Jonathan Rennie: Legal opportunity and a class apart
Teaching 240 students in Tanzania was an education for Jonathan Rennie
I jumped at an offer to engage with legal education work in Africa as part of the DLA Piper pro bono two-week programme of lectures and interactive workshops to law graduates aged between 19-22. The programme teaches legal drafting skills, including negotiating and drafting dispute resolution clauses.
Law graduates in Tanzania face huge hurdles to gain employment. Last year there were only one or two available jobs for legal trainees in the whole country and around 1,800 applicants. Our mission was to give students a better chance of having a career in law.
After the 14-hour flight we were given teaching tips from the group we were taking over from. The 240 students were split into four groups of 60 and we rotated around each group. We were quite an eclectic bunch of lawyers – from London, Florence, Amsterdam, New York, Kuwait, and even someone from our Iraq office.
The main challenge was that the students didn’t engage or interact in the same way they would in the UK. They were quite shy.
Furthermore, English is not the first language of Tanzania meaning that many legal phrases such as “being in arrears” had to be carefully explained.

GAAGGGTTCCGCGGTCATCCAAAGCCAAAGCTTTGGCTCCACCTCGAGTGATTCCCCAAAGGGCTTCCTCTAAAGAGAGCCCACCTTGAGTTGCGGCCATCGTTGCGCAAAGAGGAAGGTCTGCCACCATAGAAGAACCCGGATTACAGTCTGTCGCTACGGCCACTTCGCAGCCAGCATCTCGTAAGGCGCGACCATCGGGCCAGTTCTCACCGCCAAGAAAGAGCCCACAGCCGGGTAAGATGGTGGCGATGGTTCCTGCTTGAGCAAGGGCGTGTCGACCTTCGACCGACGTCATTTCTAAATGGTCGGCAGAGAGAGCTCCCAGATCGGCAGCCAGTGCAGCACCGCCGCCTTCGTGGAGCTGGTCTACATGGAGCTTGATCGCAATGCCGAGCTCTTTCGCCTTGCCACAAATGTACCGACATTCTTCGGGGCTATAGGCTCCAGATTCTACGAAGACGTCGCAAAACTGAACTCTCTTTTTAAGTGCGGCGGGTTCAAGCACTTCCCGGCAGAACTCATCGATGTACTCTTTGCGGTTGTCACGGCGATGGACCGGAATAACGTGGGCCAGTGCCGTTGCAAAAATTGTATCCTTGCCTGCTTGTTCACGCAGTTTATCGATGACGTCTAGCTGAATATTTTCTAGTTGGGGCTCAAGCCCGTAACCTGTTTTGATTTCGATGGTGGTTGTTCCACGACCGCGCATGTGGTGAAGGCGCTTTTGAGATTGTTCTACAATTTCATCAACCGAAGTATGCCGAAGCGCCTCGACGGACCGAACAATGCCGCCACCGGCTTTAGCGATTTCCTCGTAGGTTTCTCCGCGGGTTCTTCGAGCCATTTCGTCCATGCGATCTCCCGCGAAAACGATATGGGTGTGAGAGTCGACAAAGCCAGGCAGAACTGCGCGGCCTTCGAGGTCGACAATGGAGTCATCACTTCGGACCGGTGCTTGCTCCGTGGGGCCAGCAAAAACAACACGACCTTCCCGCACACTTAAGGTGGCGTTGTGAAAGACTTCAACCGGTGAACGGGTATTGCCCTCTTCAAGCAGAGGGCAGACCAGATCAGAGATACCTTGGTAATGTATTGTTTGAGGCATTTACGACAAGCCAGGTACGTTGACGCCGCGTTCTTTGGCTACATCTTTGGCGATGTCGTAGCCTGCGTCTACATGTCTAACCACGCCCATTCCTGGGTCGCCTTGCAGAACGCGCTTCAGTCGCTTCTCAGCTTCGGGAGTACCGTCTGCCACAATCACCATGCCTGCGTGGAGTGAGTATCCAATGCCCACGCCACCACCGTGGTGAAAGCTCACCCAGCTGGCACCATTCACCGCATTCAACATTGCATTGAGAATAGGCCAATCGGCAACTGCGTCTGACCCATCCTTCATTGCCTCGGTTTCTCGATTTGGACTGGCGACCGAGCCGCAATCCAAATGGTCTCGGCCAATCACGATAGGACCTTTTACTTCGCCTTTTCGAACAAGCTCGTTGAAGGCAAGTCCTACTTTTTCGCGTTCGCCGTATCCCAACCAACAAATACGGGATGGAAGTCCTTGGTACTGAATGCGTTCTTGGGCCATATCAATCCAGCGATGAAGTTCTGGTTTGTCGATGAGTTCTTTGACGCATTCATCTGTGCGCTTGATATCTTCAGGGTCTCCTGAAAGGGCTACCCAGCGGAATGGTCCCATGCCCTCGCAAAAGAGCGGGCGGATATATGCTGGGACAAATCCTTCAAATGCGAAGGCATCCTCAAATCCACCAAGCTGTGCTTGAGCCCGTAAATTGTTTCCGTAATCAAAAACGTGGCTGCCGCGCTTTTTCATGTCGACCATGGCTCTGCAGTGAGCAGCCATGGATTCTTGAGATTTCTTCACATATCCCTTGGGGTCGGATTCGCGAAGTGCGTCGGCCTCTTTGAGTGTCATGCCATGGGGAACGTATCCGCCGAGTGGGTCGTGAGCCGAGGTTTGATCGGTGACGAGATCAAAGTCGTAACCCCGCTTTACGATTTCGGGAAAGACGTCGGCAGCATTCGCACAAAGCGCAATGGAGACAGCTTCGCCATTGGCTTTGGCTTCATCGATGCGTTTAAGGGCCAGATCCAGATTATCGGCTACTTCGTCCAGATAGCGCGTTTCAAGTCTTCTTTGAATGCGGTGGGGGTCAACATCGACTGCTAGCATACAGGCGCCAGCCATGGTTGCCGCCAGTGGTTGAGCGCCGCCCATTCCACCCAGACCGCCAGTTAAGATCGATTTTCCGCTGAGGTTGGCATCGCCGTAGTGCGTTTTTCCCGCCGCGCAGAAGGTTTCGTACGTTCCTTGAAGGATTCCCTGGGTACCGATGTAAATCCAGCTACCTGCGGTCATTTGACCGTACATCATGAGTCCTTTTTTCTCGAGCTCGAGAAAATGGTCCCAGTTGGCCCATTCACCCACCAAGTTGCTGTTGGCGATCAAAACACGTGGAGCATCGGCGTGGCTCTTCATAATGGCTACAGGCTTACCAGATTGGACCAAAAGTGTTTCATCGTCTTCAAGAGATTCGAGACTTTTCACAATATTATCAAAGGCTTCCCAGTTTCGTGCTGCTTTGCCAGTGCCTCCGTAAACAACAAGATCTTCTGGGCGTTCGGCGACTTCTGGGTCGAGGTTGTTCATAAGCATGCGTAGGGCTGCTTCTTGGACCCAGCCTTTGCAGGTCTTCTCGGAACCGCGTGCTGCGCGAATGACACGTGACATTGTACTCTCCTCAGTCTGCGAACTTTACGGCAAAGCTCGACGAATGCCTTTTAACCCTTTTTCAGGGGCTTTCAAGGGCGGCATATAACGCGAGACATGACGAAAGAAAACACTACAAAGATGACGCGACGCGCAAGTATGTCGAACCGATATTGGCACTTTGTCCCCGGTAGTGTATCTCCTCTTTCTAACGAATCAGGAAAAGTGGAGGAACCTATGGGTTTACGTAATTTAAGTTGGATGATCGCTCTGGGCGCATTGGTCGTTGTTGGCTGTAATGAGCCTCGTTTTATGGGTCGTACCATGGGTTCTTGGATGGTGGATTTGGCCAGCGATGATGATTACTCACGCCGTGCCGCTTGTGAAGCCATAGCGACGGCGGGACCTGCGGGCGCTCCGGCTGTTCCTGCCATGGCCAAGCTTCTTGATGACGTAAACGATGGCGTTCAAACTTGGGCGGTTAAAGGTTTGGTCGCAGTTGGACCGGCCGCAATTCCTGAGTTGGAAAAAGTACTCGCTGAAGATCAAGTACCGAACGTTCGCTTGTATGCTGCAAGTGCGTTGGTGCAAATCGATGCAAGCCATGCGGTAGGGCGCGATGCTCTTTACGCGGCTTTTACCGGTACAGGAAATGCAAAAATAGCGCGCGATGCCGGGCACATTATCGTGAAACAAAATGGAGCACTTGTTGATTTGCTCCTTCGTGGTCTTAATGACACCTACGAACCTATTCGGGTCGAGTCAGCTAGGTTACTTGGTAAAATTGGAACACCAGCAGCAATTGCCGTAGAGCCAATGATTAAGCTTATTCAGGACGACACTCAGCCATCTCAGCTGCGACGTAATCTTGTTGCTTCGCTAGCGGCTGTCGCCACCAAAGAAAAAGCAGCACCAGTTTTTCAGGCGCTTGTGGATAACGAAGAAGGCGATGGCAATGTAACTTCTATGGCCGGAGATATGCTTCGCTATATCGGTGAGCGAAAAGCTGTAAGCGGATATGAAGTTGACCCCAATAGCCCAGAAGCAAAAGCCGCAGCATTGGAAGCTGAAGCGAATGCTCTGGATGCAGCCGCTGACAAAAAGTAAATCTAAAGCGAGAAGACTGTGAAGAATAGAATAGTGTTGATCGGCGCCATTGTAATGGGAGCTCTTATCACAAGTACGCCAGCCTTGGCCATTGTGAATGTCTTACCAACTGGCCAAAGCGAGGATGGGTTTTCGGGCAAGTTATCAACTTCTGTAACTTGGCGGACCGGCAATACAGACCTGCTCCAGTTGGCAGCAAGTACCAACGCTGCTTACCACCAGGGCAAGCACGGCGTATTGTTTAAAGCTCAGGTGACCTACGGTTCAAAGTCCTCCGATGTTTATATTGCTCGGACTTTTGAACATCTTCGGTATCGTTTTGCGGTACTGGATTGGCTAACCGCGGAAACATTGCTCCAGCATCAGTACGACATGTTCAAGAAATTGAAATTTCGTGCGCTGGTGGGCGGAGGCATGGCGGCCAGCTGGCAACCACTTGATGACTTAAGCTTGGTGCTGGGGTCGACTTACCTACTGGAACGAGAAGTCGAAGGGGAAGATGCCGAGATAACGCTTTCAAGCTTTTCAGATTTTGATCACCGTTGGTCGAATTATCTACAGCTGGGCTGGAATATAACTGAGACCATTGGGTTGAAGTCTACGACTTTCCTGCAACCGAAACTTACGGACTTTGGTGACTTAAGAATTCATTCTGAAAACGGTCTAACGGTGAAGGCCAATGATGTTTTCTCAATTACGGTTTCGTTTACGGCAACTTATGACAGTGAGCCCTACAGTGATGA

We were teaching core legal skills such as how to draft legal documents and how to set out a document using the KISS (keep it short and simple) principle.
I taught alongside Pieter van der Hoeven from our Amsterdam office to a class of 60, teaching up to seven hours a day for five days. We used smaller breakout groups to try to encourage teamwork and project skills.
Another challenge was the broad spectrum of ability across the students. One minute you’d find yourself discussing Scottish independence with one bright student, or even the euro crisis, and the next you’d spend an hour explaining something very basic to someone that they still didn’t really grasp.
Likewise, some students were planning work experience trips to London while others were struggling with the basics of law.
I found it more intense than a normal week in the office because we wanted to do our very best for the students and give them lots of opportunities to ask questions.
It was rewarding to see the students improve over the course of the week and we had very positive feedback.
Africa has a lot of challenges in terms of infrastructure but Tanzania has a bright future as one of the top six fastest-growing economies in Africa.
Over the next decade Tanzania will develop its burgeoning oil and gas industry so there will be a greater need for commercial lawyers.
My time in Africa reinforced how well structured our education system is. For example, at Glasgow University my lecturers had good contacts with the profession but in Tanzania there are so few lawyers the education system doesn’t really know what it’s working towards.
Legal training in Tanzania is very academic so we made our training office-based and client-focused.
Even the word “client” caused anxiety for some students so our value was to make their training more practical and commercially orientated.
The experience has made me conscious of the pitfalls of legal jargon for clients back in Scotland. I think as lawyers, wherever we are, we should always keep it simple.
• Jonathan Rennie is a specialist in employment law with DLA Piper in Edinburgh
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